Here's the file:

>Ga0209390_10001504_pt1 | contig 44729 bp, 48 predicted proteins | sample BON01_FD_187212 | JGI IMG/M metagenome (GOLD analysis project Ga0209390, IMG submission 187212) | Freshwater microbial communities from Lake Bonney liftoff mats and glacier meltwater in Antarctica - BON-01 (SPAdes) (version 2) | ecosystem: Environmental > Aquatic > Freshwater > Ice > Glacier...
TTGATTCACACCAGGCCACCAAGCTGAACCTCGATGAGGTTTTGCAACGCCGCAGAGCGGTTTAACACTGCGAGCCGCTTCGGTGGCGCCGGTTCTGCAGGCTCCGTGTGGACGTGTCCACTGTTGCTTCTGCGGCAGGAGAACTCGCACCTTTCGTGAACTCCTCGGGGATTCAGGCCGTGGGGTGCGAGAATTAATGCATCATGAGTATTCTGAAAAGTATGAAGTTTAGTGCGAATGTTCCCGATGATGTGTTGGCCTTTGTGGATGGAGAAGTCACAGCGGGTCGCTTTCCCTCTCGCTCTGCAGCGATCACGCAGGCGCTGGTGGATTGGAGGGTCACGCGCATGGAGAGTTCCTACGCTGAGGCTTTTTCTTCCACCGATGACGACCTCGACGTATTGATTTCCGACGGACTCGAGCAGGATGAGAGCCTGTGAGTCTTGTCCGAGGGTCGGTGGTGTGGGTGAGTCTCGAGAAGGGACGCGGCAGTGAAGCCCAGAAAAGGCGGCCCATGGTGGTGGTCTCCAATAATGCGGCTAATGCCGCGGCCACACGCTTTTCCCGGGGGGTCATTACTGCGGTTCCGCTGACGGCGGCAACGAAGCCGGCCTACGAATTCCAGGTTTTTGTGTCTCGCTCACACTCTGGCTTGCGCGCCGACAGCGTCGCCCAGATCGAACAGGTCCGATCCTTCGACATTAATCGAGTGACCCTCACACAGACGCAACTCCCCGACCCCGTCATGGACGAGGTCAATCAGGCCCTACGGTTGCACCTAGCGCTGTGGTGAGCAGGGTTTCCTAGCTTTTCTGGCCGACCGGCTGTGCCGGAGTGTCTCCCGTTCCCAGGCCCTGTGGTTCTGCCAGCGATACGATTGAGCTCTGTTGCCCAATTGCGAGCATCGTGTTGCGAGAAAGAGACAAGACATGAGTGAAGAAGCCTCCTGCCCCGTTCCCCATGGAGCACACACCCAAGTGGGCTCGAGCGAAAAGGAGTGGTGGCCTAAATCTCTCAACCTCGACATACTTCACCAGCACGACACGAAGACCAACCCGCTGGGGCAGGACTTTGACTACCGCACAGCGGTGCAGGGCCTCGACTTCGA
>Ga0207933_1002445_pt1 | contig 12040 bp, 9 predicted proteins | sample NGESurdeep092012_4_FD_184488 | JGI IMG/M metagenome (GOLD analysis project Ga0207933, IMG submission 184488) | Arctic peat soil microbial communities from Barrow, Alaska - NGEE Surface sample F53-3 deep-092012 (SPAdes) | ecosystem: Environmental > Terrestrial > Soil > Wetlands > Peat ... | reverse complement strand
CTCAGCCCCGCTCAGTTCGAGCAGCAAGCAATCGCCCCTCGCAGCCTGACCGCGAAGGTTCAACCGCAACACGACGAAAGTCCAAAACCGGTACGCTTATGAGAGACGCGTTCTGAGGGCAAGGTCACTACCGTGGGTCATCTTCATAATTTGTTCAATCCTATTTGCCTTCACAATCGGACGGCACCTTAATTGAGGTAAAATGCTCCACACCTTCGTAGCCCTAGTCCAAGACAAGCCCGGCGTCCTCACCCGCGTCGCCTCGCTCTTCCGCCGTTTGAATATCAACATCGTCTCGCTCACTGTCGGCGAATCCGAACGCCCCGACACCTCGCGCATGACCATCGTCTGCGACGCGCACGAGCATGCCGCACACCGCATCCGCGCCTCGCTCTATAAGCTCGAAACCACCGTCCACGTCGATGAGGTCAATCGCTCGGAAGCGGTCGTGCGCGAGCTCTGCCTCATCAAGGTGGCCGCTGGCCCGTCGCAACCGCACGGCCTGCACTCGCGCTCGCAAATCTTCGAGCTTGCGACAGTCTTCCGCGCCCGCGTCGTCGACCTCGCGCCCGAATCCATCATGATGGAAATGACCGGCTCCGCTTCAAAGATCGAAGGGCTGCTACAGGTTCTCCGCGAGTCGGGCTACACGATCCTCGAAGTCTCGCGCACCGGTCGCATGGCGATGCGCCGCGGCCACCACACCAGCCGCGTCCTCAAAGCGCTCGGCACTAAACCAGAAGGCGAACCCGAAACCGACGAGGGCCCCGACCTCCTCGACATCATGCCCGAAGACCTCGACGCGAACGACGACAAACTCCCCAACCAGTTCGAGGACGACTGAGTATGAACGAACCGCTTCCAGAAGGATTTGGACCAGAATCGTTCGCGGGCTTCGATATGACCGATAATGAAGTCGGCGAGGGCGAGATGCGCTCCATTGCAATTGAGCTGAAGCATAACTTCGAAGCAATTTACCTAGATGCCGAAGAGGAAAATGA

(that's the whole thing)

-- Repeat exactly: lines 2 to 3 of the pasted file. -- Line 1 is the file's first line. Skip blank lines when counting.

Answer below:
TTGATTCACACCAGGCCACCAAGCTGAACCTCGATGAGGTTTTGCAACGCCGCAGAGCGGTTTAACACTGCGAGCCGCTTCGGTGGCGCCGGTTCTGCAGGCTCCGTGTGGACGTGTCCACTGTTGCTTCTGCGGCAGGAGAACTCGCACCTTTCGTGAACTCCTCGGGGATTCAGGCCGTGGGGTGCGAGAATTAATGCATCATGAGTATTCTGAAAAGTATGAAGTTTAGTGCGAATGTTCCCGATGATGTGTTGGCCTTTGTGGATGGAGAAGTCACAGCGGGTCGCTTTCCCTCTCGCTCTGCAGCGATCACGCAGGCGCTGGTGGATTGGAGGGTCACGCGCATGGAGAGTTCCTACGCTGAGGCTTTTTCTTCCACCGATGACGACCTCGACGTATTGATTTCCGACGGACTCGAGCAGGATGAGAGCCTGTGAGTCTTGTCCGAGGGTCGGTGGTGTGGGTGAGTCTCGAGAAGGGACGCGGCAGTGAAGCCCAGAAAAGGCGGCCCATGGTGGTGGTCTCCAATAATGCGGCTAATGCCGCGGCCACACGCTTTTCCCGGGGGGTCATTACTGCGGTTCCGCTGACGGCGGCAACGAAGCCGGCCTACGAATTCCAGGTTTTTGTGTCTCGCTCACACTCTGGCTTGCGCGCCGACAGCGTCGCCCAGATCGAACAGGTCCGATCCTTCGACATTAATCGAGTGACCCTCACACAGACGCAACTCCCCGACCCCGTCATGGACGAGGTCAATCAGGCCCTACGGTTGCACCTAGCGCTGTGGTGAGCAGGGTTTCCTAGCTTTTCTGGCCGACCGGCTGTGCCGGAGTGTCTCCCGTTCCCAGGCCCTGTGGTTCTGCCAGCGATACGATTGAGCTCTGTTGCCCAATTGCGAGCATCGTGTTGCGAGAAAGAGACAAGACATGAGTGAAGAAGCCTCCTGCCCCGTTCCCCATGGAGCACACACCCAAGTGGGCTCGAGCGAAAAGGAGTGGTGGCCTAAATCTCTCAACCTCGACATACTTCACCAGCACGACACGAAGACCAACCCGCTGGGGCAGGACTTTGACTACCGCACAGCGGTGCAGGGCCTCGACTTCGA
>Ga0207933_1002445_pt1 | contig 12040 bp, 9 predicted proteins | sample NGESurdeep092012_4_FD_184488 | JGI IMG/M metagenome (GOLD analysis project Ga0207933, IMG submission 184488) | Arctic peat soil microbial communities from Barrow, Alaska - NGEE Surface sample F53-3 deep-092012 (SPAdes) | ecosystem: Environmental > Terrestrial > Soil > Wetlands > Peat ... | reverse complement strand